Introduction: it has been estimated that about 11.8% of the Nigerians suffer serious fungal infections annually. A high index of suspicion with early diagnosis and institution of appropriate therapy significantly impacts on the morbidity and mortality of invasive fungal infections (IFIs).
Methods: we conducted a cross-sectional multicentre survey across 7 tertiary hospitals in 5 geopolitical zones of Nigeria between June 2013 and March 2015. Knowledge, awareness and practice of Nigerian resident doctors about the diagnosis and management of invasive fungal infections were evaluated using a semi-structured, self-administered questionnaire. Assessment was categorized as poor, fair and good.
Results: 834(79.7%) of the 1046 participants had some knowledge of IFIs, 338(32.3%) from undergraduate medical training and 191(18.3%) during post-graduate (specialty) residency training. Number of years spent in clinical practice was positively related to knowledge of management of IFIs, which was statistically significant (p < 0.001). Only 2 (0.002%) out of the 1046 respondents had a good level of awareness of IFIs. Only 4(0.4%) of respondents had seen > 10 cases of IFIs; while 10(1%) had seen between 5-10 cases, 180(17.2%) less than 5 cases and the rest had never seen or managed any cases of IFIs. There were statistically significant differences in knowledge about IFIs among the various cadres of doctors (p < 0.001) as level of knowledge increased with rank/seniority.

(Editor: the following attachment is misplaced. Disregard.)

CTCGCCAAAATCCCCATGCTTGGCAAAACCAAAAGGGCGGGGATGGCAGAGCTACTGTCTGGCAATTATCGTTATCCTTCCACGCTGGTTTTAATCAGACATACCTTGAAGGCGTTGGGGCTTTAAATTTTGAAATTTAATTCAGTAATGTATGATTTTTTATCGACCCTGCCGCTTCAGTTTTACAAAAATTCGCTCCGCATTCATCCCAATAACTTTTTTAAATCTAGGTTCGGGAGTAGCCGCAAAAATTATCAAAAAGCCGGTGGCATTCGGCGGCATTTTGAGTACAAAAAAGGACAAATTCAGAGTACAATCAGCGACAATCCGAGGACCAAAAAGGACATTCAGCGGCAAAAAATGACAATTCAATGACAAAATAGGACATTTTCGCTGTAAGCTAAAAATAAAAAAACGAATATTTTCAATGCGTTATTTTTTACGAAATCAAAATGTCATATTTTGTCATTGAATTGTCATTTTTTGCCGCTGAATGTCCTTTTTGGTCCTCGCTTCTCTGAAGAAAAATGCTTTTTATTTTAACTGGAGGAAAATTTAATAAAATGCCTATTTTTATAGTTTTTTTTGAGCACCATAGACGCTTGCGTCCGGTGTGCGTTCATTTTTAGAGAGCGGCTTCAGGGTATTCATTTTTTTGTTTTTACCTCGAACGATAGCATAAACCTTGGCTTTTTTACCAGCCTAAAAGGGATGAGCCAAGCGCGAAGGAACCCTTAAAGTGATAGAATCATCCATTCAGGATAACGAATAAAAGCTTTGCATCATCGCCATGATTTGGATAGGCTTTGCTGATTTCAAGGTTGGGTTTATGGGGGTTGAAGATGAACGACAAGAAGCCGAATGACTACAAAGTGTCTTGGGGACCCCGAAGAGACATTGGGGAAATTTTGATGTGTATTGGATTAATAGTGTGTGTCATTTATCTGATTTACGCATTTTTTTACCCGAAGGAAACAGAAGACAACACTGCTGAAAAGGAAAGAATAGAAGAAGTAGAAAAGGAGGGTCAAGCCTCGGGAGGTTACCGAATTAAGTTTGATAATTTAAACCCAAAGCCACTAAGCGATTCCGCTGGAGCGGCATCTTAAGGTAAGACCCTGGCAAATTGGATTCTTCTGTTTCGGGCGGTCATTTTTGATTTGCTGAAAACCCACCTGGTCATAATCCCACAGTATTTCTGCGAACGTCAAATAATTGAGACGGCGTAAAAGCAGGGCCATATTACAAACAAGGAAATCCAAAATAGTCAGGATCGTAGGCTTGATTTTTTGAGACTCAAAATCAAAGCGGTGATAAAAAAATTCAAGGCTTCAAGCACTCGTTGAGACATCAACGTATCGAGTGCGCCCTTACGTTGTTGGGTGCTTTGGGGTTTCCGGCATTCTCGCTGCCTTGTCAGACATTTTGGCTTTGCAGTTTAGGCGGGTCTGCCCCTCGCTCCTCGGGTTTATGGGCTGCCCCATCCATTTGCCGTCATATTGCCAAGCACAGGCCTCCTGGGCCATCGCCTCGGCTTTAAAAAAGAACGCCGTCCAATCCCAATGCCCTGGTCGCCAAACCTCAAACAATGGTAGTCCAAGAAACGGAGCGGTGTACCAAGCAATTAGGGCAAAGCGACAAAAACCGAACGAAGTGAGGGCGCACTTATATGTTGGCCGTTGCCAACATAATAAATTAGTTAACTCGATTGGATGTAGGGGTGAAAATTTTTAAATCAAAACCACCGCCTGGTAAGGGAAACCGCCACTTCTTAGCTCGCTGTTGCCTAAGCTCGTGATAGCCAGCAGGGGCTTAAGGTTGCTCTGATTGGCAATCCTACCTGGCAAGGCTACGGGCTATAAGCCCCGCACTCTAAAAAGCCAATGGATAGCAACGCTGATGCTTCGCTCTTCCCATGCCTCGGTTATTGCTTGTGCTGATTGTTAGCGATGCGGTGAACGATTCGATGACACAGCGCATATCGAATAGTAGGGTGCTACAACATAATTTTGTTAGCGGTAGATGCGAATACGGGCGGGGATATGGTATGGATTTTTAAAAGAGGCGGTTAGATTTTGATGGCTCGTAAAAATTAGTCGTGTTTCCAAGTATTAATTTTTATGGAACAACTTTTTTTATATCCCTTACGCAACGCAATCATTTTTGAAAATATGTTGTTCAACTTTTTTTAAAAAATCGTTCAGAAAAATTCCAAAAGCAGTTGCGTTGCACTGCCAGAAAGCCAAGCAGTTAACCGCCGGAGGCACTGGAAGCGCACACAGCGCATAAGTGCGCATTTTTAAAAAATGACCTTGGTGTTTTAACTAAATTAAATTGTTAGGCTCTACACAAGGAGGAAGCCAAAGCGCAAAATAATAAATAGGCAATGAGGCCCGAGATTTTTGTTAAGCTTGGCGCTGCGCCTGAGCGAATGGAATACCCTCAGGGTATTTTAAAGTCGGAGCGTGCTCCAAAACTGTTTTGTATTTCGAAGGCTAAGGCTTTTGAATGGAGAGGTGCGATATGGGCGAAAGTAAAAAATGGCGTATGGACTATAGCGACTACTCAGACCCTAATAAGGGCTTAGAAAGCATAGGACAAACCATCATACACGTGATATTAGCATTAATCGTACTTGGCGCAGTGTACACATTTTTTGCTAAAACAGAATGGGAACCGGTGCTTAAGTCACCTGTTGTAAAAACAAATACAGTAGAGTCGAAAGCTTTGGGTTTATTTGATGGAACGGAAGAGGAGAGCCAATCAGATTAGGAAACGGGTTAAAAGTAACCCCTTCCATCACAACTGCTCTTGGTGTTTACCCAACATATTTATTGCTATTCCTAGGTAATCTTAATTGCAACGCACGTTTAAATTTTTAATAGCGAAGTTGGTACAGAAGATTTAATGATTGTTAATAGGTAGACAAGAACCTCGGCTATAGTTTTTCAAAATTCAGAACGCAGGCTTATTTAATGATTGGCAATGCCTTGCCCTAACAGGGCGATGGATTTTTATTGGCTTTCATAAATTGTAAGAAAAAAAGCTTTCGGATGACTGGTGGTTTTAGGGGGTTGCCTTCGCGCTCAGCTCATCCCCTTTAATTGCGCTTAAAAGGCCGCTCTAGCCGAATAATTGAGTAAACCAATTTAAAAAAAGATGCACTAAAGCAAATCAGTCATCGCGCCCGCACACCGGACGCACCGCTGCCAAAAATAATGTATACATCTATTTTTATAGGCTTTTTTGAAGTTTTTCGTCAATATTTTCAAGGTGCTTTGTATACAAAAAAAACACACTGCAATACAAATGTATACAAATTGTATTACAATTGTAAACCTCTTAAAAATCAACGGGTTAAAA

Conclusion: knowledge gaps exist that could militate against optimal management of IFIs in Nigeria. Targeted continuing medical education (CME) programmes and a revision of the postgraduate medical education curriculum is recommended.
Keywords: Invasive fungal infections; Nigeria; continuing medical education; resident doctors.
Copyright: Rita Oladele et al.